Ifana Mahbub will create a new tool that may lead to treatments for chronic pain and stroke recovery.
David Hoeinghaus is partnering with the Texas Parks and Wildlife Department to protect the fish and others in their ecosystem.
Ifana Mahbub is using the latest energy-harvesting technology to develop a wireless, wearable fitness tracker that will never need to be charged.
Kent Chapman is questioning decades-old assumptions in plant biochemistry to find better ways of using lipids, the energy molecules found in all plants.
Reid Ferring is part of an international team of scientists who have developed a breakthrough method of identifying the sex and species of animals in fossils more than a million years old.
Cardiovascular toxicology researcher Amie Lund has found that exposure to certain air pollutants may cause weight gain, especially when coupled with a high-fat diet.
Calvin Henard is passionate about microbiology and its role and influence on our everyday lives.
Ever since a visit to the aquarium as a child, Brianne Soulen has been fascinated by marine mammals.
Haifeng Zhang earned a $1 million grant from the Department of Energy to work on a solution for what he believes is a critical sensor problem in nuclear power plants.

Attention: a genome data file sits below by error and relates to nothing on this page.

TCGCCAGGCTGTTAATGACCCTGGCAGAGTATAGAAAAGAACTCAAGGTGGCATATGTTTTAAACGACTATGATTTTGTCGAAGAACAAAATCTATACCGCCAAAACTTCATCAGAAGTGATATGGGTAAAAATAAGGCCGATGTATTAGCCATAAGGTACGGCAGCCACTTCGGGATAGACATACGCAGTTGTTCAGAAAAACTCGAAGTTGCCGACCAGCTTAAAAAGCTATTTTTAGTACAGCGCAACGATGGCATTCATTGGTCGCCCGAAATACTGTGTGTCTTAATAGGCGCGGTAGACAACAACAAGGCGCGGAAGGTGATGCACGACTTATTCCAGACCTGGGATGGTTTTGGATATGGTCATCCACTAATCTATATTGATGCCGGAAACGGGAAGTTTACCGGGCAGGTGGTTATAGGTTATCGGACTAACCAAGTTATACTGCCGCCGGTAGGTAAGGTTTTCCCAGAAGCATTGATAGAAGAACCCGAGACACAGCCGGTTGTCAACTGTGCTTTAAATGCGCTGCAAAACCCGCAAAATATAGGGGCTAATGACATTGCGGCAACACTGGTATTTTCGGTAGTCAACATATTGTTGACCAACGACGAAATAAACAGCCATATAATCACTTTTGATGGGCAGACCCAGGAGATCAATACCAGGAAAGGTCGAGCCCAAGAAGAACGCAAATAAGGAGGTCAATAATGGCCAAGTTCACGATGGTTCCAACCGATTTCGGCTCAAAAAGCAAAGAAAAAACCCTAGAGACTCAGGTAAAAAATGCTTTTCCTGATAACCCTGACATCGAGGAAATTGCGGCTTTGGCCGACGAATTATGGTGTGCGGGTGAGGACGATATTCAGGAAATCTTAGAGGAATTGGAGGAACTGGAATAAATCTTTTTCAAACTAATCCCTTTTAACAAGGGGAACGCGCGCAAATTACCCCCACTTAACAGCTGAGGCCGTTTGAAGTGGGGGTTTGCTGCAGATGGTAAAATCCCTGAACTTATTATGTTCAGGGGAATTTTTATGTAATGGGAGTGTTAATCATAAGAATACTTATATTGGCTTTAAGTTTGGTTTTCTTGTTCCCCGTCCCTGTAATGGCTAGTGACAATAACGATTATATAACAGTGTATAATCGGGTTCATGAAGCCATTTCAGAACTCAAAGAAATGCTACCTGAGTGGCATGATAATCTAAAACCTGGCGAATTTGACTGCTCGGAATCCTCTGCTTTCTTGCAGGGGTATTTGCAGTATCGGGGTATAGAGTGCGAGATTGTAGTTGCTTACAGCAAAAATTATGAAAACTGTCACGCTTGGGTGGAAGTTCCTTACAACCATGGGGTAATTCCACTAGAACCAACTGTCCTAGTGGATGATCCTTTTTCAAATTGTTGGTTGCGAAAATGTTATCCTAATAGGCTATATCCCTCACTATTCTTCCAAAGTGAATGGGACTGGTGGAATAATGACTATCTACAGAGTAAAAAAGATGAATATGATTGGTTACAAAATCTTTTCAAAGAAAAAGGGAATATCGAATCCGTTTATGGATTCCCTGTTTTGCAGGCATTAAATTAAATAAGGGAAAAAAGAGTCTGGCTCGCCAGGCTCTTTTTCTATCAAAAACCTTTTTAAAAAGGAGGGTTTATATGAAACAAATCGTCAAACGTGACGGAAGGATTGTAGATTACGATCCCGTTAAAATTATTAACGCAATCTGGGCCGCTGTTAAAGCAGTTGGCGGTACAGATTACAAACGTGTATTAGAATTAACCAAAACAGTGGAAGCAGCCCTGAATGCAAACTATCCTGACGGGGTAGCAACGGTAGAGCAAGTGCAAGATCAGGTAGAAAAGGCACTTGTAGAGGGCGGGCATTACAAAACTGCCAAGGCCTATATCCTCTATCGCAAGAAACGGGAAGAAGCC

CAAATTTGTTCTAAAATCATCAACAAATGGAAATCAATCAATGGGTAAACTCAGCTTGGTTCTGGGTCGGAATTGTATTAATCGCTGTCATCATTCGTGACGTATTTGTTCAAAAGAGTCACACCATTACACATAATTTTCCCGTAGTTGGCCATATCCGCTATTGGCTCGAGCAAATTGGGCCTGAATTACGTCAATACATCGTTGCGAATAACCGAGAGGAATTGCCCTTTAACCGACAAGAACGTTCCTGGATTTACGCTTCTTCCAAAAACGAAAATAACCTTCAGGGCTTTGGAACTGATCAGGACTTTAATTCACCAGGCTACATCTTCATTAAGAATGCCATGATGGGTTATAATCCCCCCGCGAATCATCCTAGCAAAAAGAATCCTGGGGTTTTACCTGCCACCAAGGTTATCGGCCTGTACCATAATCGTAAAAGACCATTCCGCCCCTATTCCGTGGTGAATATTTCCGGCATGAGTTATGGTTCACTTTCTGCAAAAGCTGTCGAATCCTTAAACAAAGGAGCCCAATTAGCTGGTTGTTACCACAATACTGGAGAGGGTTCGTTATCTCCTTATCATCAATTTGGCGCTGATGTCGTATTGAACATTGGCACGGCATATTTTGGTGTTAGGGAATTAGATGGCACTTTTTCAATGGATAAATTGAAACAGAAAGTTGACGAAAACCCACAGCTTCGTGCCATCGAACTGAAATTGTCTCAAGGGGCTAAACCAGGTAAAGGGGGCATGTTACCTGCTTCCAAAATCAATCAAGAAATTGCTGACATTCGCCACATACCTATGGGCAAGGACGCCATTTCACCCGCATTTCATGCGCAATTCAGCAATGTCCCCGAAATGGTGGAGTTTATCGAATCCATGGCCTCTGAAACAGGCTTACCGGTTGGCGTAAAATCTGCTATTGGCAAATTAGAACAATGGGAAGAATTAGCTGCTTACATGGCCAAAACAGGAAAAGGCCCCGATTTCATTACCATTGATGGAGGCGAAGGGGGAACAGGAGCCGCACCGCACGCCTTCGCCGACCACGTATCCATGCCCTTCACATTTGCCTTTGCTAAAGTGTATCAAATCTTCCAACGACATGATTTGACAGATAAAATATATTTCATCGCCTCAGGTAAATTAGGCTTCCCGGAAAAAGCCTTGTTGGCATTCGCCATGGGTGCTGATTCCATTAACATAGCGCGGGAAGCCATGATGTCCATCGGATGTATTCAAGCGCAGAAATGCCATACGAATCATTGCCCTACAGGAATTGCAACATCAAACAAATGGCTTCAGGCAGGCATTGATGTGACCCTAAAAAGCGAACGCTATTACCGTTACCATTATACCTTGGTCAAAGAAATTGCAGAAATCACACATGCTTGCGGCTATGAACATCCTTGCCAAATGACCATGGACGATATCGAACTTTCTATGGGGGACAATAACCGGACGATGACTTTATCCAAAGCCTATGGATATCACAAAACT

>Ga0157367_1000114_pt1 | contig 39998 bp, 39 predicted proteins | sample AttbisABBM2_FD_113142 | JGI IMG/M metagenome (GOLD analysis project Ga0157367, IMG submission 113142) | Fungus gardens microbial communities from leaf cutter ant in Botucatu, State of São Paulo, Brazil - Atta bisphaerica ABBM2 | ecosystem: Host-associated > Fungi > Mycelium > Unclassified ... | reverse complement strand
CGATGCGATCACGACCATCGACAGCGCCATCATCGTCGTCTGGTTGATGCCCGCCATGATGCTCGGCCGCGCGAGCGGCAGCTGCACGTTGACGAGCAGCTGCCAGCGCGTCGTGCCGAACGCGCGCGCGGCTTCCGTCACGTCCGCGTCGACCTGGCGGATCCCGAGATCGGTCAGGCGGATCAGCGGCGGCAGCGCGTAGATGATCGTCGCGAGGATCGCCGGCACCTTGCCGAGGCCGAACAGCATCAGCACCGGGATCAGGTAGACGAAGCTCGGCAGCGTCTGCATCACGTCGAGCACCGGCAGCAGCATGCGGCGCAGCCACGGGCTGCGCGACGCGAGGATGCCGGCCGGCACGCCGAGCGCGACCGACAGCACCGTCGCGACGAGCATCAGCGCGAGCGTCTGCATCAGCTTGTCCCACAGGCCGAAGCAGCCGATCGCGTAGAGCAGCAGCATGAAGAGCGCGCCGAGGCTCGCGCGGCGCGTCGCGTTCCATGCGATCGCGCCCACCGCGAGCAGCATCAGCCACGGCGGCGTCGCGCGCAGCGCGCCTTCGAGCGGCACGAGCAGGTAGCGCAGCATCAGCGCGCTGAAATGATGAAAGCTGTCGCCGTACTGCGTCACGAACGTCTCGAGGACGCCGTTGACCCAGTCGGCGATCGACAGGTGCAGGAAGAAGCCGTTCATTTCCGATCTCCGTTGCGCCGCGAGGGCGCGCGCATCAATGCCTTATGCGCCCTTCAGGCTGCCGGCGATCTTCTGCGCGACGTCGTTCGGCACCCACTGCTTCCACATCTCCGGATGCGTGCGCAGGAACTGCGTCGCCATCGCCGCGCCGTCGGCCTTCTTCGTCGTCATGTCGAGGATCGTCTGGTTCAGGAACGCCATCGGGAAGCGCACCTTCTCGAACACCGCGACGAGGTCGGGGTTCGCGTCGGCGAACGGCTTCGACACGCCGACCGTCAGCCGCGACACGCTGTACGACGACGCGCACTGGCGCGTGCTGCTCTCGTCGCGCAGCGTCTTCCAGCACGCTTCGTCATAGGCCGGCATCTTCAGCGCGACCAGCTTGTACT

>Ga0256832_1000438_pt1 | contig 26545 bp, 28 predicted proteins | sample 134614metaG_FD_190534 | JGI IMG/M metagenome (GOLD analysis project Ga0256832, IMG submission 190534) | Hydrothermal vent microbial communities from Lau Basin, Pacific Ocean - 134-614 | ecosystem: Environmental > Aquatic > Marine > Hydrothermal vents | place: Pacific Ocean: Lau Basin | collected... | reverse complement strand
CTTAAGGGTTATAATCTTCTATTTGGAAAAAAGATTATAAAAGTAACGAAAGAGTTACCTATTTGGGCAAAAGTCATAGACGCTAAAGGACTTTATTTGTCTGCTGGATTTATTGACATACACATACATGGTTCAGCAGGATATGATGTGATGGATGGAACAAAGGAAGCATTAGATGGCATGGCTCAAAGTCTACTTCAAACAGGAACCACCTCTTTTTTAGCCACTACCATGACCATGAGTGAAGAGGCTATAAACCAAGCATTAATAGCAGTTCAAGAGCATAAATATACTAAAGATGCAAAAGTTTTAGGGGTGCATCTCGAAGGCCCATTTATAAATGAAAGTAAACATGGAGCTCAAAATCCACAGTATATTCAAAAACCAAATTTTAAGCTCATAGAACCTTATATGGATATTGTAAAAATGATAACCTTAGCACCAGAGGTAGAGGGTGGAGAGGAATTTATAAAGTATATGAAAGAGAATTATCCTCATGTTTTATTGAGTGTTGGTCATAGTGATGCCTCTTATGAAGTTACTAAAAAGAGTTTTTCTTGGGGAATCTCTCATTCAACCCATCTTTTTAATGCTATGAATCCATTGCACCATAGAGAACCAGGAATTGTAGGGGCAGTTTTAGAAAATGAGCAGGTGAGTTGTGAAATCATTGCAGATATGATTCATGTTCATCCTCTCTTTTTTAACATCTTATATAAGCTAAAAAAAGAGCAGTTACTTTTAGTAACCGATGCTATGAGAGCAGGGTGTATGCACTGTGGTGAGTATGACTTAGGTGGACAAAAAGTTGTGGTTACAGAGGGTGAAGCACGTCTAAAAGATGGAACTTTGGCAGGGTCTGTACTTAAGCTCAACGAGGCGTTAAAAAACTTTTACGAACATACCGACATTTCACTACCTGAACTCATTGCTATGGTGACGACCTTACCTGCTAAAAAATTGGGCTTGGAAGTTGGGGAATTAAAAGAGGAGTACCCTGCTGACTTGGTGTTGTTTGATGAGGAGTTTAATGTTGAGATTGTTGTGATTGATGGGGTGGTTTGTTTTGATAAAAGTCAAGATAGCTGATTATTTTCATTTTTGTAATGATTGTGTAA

Gayatri Mehta and Wonbong Choi received an NSF Early-Concepts Grant for Exploratory Research (EAGER) for their sensor project.
Jincheng Du, professor in UNT's Department of Materials Science and Engineering, has received major national and international recognition for his glass research.
Xuexia Wang and undergraduate Giorgio Di Salvo are developing a novel and powerful statistical model to identify susceptible genes for complex diseases.
Skylar King and Chipo Gray, in the Department of Biological Sciences, recently authored a paper in Cell Death & Differentiation about the cell death pathway and the CISD gene family.
G. Andrés Cisneros and his team at UNT’s Center for Advanced Scientific Computing and Modeling have received $1.5 million in grants from the NIH the NSF to look at how mutations of certain proteins may be related to cancer.
An historian of health, medicine and modern U.S. politics, Rachel Louise Moran is delving into how society has defined and diagnosed the disease that affects 1 in 9 U.S. women.